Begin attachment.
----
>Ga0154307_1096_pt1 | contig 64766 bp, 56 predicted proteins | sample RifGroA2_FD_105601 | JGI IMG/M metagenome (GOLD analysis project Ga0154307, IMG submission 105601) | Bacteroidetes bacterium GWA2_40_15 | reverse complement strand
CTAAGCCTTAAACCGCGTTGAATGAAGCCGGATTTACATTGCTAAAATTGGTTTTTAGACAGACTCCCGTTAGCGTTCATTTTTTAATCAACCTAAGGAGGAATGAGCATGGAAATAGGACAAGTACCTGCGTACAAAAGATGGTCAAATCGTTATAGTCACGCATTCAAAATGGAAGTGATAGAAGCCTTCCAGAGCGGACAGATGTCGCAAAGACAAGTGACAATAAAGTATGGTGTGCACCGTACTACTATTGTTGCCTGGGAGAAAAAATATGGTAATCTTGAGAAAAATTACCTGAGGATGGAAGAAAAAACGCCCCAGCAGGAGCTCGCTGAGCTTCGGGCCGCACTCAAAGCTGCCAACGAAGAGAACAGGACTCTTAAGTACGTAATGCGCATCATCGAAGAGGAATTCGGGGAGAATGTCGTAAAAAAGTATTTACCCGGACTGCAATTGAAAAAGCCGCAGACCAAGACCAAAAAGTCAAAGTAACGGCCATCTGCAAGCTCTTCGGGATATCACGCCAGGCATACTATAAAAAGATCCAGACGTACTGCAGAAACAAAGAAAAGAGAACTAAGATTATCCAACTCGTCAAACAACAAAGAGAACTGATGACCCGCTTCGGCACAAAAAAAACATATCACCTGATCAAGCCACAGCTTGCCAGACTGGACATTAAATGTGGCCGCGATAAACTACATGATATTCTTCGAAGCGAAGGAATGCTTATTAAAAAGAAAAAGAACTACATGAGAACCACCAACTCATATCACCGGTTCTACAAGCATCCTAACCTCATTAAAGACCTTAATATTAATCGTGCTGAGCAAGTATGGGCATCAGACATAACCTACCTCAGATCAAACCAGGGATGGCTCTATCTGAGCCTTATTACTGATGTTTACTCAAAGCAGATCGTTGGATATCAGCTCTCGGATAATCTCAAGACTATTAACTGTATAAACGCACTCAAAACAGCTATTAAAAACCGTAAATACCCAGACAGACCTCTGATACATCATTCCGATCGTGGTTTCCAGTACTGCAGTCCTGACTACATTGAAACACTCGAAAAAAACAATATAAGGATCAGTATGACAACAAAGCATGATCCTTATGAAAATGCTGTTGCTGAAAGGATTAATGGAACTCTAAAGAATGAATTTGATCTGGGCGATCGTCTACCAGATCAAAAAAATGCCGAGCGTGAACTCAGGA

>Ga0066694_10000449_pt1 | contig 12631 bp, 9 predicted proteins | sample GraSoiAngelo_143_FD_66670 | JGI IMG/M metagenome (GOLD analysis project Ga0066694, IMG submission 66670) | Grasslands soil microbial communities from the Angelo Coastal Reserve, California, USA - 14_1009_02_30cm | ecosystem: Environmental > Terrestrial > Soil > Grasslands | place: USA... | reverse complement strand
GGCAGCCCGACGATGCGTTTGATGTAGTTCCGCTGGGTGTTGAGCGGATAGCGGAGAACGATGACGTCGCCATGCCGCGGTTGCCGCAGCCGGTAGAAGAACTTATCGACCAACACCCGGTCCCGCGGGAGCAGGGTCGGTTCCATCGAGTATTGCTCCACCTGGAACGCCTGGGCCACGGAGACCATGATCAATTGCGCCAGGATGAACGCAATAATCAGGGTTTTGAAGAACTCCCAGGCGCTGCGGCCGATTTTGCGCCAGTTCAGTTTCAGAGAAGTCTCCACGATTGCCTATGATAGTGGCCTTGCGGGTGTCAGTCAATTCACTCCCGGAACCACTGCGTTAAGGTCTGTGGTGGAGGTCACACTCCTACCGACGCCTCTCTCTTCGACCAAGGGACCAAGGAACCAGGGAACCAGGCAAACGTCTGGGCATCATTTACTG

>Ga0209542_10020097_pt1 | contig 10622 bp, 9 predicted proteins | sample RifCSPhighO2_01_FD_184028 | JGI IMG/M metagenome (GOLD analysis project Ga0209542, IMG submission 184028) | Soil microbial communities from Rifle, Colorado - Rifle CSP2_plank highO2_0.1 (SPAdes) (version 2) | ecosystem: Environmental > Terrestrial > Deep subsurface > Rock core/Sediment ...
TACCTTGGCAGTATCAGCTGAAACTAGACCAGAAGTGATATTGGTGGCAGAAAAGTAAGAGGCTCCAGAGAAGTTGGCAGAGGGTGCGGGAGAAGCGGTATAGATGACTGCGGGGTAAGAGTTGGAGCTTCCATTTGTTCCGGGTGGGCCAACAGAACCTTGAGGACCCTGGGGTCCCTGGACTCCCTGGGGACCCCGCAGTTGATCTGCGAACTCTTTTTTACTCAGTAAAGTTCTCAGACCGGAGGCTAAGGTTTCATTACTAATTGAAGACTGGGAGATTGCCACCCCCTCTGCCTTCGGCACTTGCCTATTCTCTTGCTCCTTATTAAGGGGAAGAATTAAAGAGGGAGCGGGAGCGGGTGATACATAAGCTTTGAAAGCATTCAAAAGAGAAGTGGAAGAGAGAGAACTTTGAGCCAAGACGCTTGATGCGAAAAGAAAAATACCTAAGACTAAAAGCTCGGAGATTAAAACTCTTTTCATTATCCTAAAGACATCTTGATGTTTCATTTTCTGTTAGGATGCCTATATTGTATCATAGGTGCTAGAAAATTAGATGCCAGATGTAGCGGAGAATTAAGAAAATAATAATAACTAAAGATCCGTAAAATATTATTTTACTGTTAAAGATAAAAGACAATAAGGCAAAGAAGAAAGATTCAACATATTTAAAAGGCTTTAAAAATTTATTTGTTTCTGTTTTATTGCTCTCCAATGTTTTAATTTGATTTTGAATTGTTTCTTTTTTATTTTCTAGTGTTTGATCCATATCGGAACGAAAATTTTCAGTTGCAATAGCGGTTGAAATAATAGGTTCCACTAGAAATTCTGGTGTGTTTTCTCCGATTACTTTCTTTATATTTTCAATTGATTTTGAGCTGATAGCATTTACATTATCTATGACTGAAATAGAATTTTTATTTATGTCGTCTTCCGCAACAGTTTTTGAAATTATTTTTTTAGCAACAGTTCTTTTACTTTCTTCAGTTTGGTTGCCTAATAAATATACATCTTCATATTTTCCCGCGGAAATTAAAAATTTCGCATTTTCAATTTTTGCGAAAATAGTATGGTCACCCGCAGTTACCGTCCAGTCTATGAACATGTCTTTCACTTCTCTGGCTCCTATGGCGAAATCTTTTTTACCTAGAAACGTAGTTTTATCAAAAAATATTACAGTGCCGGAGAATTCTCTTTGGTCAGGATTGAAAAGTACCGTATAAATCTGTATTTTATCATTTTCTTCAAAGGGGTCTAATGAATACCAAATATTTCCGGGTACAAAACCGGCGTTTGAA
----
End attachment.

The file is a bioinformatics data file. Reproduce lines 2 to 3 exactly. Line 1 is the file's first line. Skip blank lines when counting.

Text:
CTAAGCCTTAAACCGCGTTGAATGAAGCCGGATTTACATTGCTAAAATTGGTTTTTAGACAGACTCCCGTTAGCGTTCATTTTTTAATCAACCTAAGGAGGAATGAGCATGGAAATAGGACAAGTACCTGCGTACAAAAGATGGTCAAATCGTTATAGTCACGCATTCAAAATGGAAGTGATAGAAGCCTTCCAGAGCGGACAGATGTCGCAAAGACAAGTGACAATAAAGTATGGTGTGCACCGTACTACTATTGTTGCCTGGGAGAAAAAATATGGTAATCTTGAGAAAAATTACCTGAGGATGGAAGAAAAAACGCCCCAGCAGGAGCTCGCTGAGCTTCGGGCCGCACTCAAAGCTGCCAACGAAGAGAACAGGACTCTTAAGTACGTAATGCGCATCATCGAAGAGGAATTCGGGGAGAATGTCGTAAAAAAGTATTTACCCGGACTGCAATTGAAAAAGCCGCAGACCAAGACCAAAAAGTCAAAGTAACGGCCATCTGCAAGCTCTTCGGGATATCACGCCAGGCATACTATAAAAAGATCCAGACGTACTGCAGAAACAAAGAAAAGAGAACTAAGATTATCCAACTCGTCAAACAACAAAGAGAACTGATGACCCGCTTCGGCACAAAAAAAACATATCACCTGATCAAGCCACAGCTTGCCAGACTGGACATTAAATGTGGCCGCGATAAACTACATGATATTCTTCGAAGCGAAGGAATGCTTATTAAAAAGAAAAAGAACTACATGAGAACCACCAACTCATATCACCGGTTCTACAAGCATCCTAACCTCATTAAAGACCTTAATATTAATCGTGCTGAGCAAGTATGGGCATCAGACATAACCTACCTCAGATCAAACCAGGGATGGCTCTATCTGAGCCTTATTACTGATGTTTACTCAAAGCAGATCGTTGGATATCAGCTCTCGGATAATCTCAAGACTATTAACTGTATAAACGCACTCAAAACAGCTATTAAAAACCGTAAATACCCAGACAGACCTCTGATACATCATTCCGATCGTGGTTTCCAGTACTGCAGTCCTGACTACATTGAAACACTCGAAAAAAACAATATAAGGATCAGTATGACAACAAAGCATGATCCTTATGAAAATGCTGTTGCTGAAAGGATTAATGGAACTCTAAAGAATGAATTTGATCTGGGCGATCGTCTACCAGATCAAAAAAATGCCGAGCGTGAACTCAGGA

>Ga0066694_10000449_pt1 | contig 12631 bp, 9 predicted proteins | sample GraSoiAngelo_143_FD_66670 | JGI IMG/M metagenome (GOLD analysis project Ga0066694, IMG submission 66670) | Grasslands soil microbial communities from the Angelo Coastal Reserve, California, USA - 14_1009_02_30cm | ecosystem: Environmental > Terrestrial > Soil > Grasslands | place: USA... | reverse complement strand